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'Unexampled Courage' Tells The Story That Inspired Integration Of U.S. Armed Forces


Now to a new book that uncovers a bit of American racial history that had remained mostly hidden for years. In "Unexampled Courage," Richard Gergel tells the story of racial violence that inspired a landmark court decision and the integration of the U.S. armed forces. Karen Grigsby Bates from our Code Switch team has more.

KAREN GRIGSBY BATES, BYLINE: Army Sergeant Isaac Woodard was one of the thousands of black American men who were returning to the United States after serving their country during World War II.

RICHARD GERGEL: He was discharged on February 12, 1946. He boarded a Greyhound bus headed home to Winnsboro, S.C., in his dress uniform.

BATES: That's U.S. District Judge Richard Gergel. Gergel says Woodard cut an impressive figure.

GERGEL: He had sergeant stripes on his sleeve and medals on his chest.

BATES: During that ride, Woodard took offense at how the driver spoke to him. The driver was offended in turn. And in the next town, Batesburg, he called the local police and ask that they arrest Woodard. Chief Lynwood Shull handcuffed Woodard, took him into custody and beat him with a blackjack so badly, the veteran was blinded. To Shull's surprise, the federal government chose to prosecute him.

U.S. District Judge J. Waties Waring was assigned the case. Waring was a Charleston aristocrat, a descendant of slave owners. Richard Gergel says that history didn't indicate any interest in equal rights. But, Gergel says, Isaac Woodard's case shook Waring.

GERGEL: And when the jury came back - an all-white jury - in 28 minutes with an acquittal, Judge Waring was conscience-stricken. He said, you know, I had to decide whether I was going to be ruled by white supremacy or be a federal judge and decide the law.

BATES: Waring's choice to do the latter made him a pariah to Charleston's whites and a hero to its black citizens. The NAACP had done a good job of publicizing Isaac Woodard's plight. When the news reached President Harry Truman, he was horrified. A year after Woodard's blinding, Truman addressed the NAACP convention and told them the federal government would have to lead the way on integration.


HARRY TRUMAN: As a first step, I appointed an advisory committee on civil rights last December - its members, 15 distinguished private citizens, have been surveying our civil rights difficulties and needs for several months.

BATES: One of the committee's conclusions, the armed forces could no longer remain segregated. On July 26, 1948, President Truman announced Executive Order 9981, which ordered the immediate desegregation of the military. Waties Waring was fighting his own war in Charleston. He dissented in the landmark Briggs v. Elliott case, which argued against separate and equal schools.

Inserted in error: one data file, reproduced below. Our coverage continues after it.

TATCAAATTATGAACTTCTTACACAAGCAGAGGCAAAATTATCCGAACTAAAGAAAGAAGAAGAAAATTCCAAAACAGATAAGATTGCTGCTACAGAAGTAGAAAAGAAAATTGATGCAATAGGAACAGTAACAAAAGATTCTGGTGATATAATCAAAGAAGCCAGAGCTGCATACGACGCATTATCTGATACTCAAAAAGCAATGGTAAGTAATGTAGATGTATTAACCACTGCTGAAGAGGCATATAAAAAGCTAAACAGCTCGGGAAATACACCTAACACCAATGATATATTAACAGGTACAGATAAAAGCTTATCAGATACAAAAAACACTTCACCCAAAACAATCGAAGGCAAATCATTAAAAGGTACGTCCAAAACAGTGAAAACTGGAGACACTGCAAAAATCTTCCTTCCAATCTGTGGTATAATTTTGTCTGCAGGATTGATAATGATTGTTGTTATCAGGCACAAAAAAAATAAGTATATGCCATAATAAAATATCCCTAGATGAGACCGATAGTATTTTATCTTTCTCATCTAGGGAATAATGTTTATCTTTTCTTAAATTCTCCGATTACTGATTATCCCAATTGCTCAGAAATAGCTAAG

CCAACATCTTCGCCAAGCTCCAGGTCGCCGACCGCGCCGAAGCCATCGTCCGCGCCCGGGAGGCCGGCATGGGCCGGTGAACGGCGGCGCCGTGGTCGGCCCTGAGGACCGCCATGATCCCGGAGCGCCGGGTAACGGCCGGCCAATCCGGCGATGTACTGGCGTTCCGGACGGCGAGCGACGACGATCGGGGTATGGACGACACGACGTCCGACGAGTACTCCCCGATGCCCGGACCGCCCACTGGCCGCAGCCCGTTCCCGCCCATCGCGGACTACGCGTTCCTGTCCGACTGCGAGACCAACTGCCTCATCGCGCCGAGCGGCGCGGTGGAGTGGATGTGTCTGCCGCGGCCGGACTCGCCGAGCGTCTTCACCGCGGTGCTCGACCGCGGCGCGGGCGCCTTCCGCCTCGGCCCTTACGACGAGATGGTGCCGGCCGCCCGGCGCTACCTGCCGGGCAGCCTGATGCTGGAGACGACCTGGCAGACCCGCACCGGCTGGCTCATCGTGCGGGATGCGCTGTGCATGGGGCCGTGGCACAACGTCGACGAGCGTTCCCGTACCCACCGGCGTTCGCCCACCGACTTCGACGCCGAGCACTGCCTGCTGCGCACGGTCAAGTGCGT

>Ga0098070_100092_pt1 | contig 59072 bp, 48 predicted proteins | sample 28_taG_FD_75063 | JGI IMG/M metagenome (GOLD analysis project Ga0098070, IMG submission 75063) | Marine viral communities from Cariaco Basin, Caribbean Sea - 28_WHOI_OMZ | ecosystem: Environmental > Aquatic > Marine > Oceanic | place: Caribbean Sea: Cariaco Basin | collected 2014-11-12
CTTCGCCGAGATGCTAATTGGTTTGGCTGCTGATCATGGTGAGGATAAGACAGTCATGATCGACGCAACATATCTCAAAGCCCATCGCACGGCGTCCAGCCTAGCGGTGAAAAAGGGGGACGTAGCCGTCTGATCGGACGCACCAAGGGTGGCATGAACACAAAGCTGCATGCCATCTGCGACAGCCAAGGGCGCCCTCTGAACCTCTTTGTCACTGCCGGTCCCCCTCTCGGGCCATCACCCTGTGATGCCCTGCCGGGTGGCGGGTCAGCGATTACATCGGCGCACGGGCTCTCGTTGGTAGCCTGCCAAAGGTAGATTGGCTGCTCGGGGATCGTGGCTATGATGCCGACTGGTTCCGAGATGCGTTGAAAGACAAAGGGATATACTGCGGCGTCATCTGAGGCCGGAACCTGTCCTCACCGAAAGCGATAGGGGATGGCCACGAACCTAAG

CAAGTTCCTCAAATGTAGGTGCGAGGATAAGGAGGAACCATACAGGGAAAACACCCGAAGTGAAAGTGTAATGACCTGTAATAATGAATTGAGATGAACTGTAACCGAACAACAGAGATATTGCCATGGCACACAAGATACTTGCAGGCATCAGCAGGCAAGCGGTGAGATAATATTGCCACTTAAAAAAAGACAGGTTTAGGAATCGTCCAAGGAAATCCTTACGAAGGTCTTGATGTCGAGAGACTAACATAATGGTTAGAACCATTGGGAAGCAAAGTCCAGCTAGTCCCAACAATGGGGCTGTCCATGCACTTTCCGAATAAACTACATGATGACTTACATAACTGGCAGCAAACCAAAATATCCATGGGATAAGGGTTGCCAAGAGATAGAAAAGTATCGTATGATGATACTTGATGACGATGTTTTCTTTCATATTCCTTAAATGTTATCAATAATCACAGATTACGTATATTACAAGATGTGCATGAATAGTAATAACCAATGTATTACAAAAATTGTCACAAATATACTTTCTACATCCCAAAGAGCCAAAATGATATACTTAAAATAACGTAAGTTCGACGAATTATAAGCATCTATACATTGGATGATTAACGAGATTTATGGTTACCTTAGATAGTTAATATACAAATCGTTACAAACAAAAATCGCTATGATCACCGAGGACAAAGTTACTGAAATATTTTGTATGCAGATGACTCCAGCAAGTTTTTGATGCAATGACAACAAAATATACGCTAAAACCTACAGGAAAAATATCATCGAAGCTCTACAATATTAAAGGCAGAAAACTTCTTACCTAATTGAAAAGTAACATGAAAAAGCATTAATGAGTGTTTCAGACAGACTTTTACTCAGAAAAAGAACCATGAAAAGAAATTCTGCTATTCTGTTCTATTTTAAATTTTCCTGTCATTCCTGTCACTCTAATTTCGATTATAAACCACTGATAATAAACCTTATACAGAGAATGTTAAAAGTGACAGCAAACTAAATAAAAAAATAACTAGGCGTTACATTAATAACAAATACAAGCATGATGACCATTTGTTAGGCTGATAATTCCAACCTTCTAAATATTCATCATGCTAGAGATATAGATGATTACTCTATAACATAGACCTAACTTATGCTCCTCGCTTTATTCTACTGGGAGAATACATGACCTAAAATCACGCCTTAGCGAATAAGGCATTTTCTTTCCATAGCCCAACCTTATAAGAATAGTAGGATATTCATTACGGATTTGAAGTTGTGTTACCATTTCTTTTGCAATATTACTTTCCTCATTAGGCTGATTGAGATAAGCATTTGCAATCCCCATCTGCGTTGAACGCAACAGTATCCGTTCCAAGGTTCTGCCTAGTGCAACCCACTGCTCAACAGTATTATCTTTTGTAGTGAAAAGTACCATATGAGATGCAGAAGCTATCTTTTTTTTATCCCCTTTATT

Briggs set the stage for the Supreme Court's later Brown v. Board decision, and it earned him death threats. In 1957, on public television, Waring predicted that most white Southerners would eventually accept integration.


JULIUS WATIES WARING: There are very, very few that are willing to come out in the open and say so. There are a great many, in my opinion, who would be glad if they are made to do it.

BATES: While researching his book, Richard Gergel made the trip to Batesburg, now called Batesburg-Leesville, and met with the town's mayor, who had never heard the Woodard story.

GERGEL: And some months later, I was advised that the town attorney had gone into the town court to reopen the case of the blinding of Isaac Woodard and to overturn the conviction.

BATES: Earlier this month, a marker was placed in Batesburg-Leesville to commemorate the place where Isaac Woodard was beaten and blinded. The town feels it's important to acknowledge what happened. And the courthouse where Richard Gergel now presides, it's named after J. Waties Waring. Karen Grigsby Bates, NPR News. Transcript provided by NPR, Copyright NPR.

Karen Grigsby Bates is the Senior Correspondent for Code Switch, a podcast that reports on race and ethnicity. A veteran NPR reporter, Bates covered race for the network for several years before becoming a founding member of the Code Switch team. She is especially interested in stories about the hidden history of race in America—and in the intersection of race and culture. She oversees much of Code Switch's coverage of books by and about people of color, as well as issues of race in the publishing industry. Bates is the co-author of a best-selling etiquette book (Basic Black: Home Training for Modern Times) and two mystery novels; she is also a contributor to several anthologies of essays. She lives in Los Angeles and reports from NPR West.